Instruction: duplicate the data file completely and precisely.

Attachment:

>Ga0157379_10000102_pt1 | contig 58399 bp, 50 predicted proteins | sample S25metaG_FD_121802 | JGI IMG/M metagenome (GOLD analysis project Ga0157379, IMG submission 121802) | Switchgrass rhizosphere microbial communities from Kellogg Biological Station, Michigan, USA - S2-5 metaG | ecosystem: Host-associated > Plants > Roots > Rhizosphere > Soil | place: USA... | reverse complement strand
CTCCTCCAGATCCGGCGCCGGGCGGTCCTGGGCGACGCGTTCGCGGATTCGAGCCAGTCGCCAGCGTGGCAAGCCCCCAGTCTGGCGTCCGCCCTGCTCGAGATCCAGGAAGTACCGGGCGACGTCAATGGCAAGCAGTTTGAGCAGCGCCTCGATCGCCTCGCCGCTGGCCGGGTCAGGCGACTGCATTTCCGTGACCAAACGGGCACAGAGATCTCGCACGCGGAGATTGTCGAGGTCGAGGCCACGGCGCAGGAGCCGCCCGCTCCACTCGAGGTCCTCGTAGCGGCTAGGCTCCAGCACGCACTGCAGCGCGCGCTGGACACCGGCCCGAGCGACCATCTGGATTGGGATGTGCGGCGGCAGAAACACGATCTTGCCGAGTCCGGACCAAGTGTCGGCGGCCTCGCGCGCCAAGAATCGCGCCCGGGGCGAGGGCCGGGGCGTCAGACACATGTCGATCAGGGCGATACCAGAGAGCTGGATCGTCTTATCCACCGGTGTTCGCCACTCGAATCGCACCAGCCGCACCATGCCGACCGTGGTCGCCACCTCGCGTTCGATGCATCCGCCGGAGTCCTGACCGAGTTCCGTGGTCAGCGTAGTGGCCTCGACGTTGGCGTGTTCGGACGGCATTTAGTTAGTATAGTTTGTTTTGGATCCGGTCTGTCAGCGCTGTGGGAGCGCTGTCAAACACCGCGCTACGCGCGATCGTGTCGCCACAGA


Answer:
>Ga0157379_10000102_pt1 | contig 58399 bp, 50 predicted proteins | sample S25metaG_FD_121802 | JGI IMG/M metagenome (GOLD analysis project Ga0157379, IMG submission 121802) | Switchgrass rhizosphere microbial communities from Kellogg Biological Station, Michigan, USA - S2-5 metaG | ecosystem: Host-associated > Plants > Roots > Rhizosphere > Soil | place: USA... | reverse complement strand
CTCCTCCAGATCCGGCGCCGGGCGGTCCTGGGCGACGCGTTCGCGGATTCGAGCCAGTCGCCAGCGTGGCAAGCCCCCAGTCTGGCGTCCGCCCTGCTCGAGATCCAGGAAGTACCGGGCGACGTCAATGGCAAGCAGTTTGAGCAGCGCCTCGATCGCCTCGCCGCTGGCCGGGTCAGGCGACTGCATTTCCGTGACCAAACGGGCACAGAGATCTCGCACGCGGAGATTGTCGAGGTCGAGGCCACGGCGCAGGAGCCGCCCGCTCCACTCGAGGTCCTCGTAGCGGCTAGGCTCCAGCACGCACTGCAGCGCGCGCTGGACACCGGCCCGAGCGACCATCTGGATTGGGATGTGCGGCGGCAGAAACACGATCTTGCCGAGTCCGGACCAAGTGTCGGCGGCCTCGCGCGCCAAGAATCGCGCCCGGGGCGAGGGCCGGGGCGTCAGACACATGTCGATCAGGGCGATACCAGAGAGCTGGATCGTCTTATCCACCGGTGTTCGCCACTCGAATCGCACCAGCCGCACCATGCCGACCGTGGTCGCCACCTCGCGTTCGATGCATCCGCCGGAGTCCTGACCGAGTTCCGTGGTCAGCGTAGTGGCCTCGACGTTGGCGTGTTCGGACGGCATTTAGTTAGTATAGTTTGTTTTGGATCCGGTCTGTCAGCGCTGTGGGAGCGCTGTCAAACACCGCGCTACGCGCGATCGTGTCGCCACAGA